On this week-long Study Tour, our classroom now moves to the French Riviera and Provence along the southern coast of France, as we follow this course’s authors, thinkers, and artists in search of the good life. People drawn to the Mediterranean are, like their “Nordic” counterparts, known for cultivating the art of living, though in contrasting ways. Some writers saw northern Europe as the land of the cold philosopher kings, while Mediterranean civilization embodied for them the pursuit of well-being. While modern humans can seem out of touch with lived life, bound up in representational modes of thinking and instrumental ways of engaging the world, southern France inspires a rare ability to capture a raw and genuine experience of bodily encounter with the world.
Our pilgrimage takes us to the beautiful Alpes-Maritimes city of Nice, originally founded by the Greeks, and refuge to artists and thinkers since the nineteenth century. Excursions to the east and west, including cities bursting with university life, idyllic coastal towns, and secluded mountain villages, permit us to visit the sites where nineteenth- and twentieth-century philosophers, writers, and artists sought solitude and rejuvenation, where they lived and wrote, and, not least, where they loved and died.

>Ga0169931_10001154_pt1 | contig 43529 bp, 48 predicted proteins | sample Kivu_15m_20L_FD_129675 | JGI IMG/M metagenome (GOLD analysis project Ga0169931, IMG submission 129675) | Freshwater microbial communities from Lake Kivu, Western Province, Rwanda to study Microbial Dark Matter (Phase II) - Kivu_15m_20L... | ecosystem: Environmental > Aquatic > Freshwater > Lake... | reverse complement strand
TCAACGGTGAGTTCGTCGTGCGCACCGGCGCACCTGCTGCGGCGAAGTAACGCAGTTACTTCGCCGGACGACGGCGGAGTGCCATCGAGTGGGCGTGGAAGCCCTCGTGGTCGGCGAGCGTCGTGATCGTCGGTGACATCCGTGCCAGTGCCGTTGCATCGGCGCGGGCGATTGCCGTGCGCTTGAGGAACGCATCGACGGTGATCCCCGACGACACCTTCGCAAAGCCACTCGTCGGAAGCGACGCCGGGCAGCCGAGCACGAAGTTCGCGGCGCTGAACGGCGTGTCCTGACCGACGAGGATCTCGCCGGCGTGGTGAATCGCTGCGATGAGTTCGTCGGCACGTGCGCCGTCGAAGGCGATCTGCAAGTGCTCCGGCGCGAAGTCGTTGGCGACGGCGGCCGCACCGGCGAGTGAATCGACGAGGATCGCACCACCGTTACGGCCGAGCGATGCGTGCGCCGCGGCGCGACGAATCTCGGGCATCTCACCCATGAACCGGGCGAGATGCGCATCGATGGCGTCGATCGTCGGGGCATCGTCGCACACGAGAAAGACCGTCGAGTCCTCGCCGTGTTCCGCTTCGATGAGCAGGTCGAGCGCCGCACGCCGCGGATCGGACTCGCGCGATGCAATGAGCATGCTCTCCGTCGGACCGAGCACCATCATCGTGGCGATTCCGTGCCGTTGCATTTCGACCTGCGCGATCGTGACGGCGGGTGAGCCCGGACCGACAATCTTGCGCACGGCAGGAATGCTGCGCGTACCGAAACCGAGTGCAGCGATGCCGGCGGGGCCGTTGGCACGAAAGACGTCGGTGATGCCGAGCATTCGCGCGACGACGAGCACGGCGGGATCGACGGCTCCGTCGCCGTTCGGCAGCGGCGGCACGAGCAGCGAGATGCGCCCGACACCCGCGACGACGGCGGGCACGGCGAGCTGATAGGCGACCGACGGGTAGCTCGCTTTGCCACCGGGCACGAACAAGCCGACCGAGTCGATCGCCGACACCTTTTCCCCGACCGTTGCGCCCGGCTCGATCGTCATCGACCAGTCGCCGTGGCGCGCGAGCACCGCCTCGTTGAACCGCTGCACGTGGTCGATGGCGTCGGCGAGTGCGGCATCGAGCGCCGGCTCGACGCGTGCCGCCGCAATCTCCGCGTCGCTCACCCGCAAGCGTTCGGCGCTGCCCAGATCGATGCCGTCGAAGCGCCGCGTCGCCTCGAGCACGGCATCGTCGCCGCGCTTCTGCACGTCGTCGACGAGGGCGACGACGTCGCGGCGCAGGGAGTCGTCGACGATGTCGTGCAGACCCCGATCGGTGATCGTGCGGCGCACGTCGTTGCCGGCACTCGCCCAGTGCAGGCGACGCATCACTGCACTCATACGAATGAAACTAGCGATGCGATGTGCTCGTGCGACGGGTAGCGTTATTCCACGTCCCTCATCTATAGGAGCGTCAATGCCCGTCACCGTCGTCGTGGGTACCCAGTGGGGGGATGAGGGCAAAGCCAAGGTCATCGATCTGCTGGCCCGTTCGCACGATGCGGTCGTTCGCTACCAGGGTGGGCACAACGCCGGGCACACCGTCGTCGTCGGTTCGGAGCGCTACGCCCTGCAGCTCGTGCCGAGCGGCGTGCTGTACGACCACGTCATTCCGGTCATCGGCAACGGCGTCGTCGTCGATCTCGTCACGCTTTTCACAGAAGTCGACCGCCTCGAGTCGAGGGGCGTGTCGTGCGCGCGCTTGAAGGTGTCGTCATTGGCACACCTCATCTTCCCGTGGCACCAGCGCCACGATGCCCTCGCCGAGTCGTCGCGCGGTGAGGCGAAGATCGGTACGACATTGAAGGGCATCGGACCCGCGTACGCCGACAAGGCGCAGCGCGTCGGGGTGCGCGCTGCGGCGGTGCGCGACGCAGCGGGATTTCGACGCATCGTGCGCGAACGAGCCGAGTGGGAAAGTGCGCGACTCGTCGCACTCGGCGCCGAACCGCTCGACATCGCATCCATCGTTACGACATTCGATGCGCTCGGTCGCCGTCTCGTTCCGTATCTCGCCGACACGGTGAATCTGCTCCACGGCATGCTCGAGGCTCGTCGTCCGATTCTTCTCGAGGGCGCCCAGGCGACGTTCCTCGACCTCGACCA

- Experience with our own bodies and minds the places that inspired the authors in our course, including the actual locales where their writings and artworks were conceived and created, also by experimenting for ourselves through writing/drawing exercises in situ
- Hike in the footsteps of those who believed physical exertion could breathe life into ancient questions about human flourishing, while taking in spectacular views over the Mediterranean and along remote Alpine trails
- Experience the silence and peacefulness characteristic of the Alpine-Mediterranean region thought by many to be essential to the ability to live in the moment and to reflections on the good life
- Hike along with Friedrich Nietzsche on the rocky coastal path near Nice that inspired his "Thus Spoke Zarathustra," where he claimed he could hike all day, regenerating himself and never tiring
- Experience the charming Provence village of Lourmarin, situated at the foot of a mountain range, where Albert Camus lived the last years of his life and wrote his final, posthumously published work, "The First Man," before his untimely death at the age of 46
- Visit Provence’s oldest Renaissance Château, where Camus stayed with fellow writers in isolated Spartan rooms that spooked him at night, still run today as a residence for writers, artists, and musicians
- Following Simone de Beauvoir, hike to a remote Grotto set in a mountain ridge in Bouche-du-Rhône, one of the most ancient pilgrimage sites in the world, as the rumored refuge of Mary Magdalene, today a sanctuary held by Dominican friars
- Visit the Chagall Museum, stroll along the Promenade des Anglais, take in the sights from Castle Hill, enjoy delicious fare, and bask in the ideal climate of the city of Nice, France's magical doorway between the Alps and the Mediterranean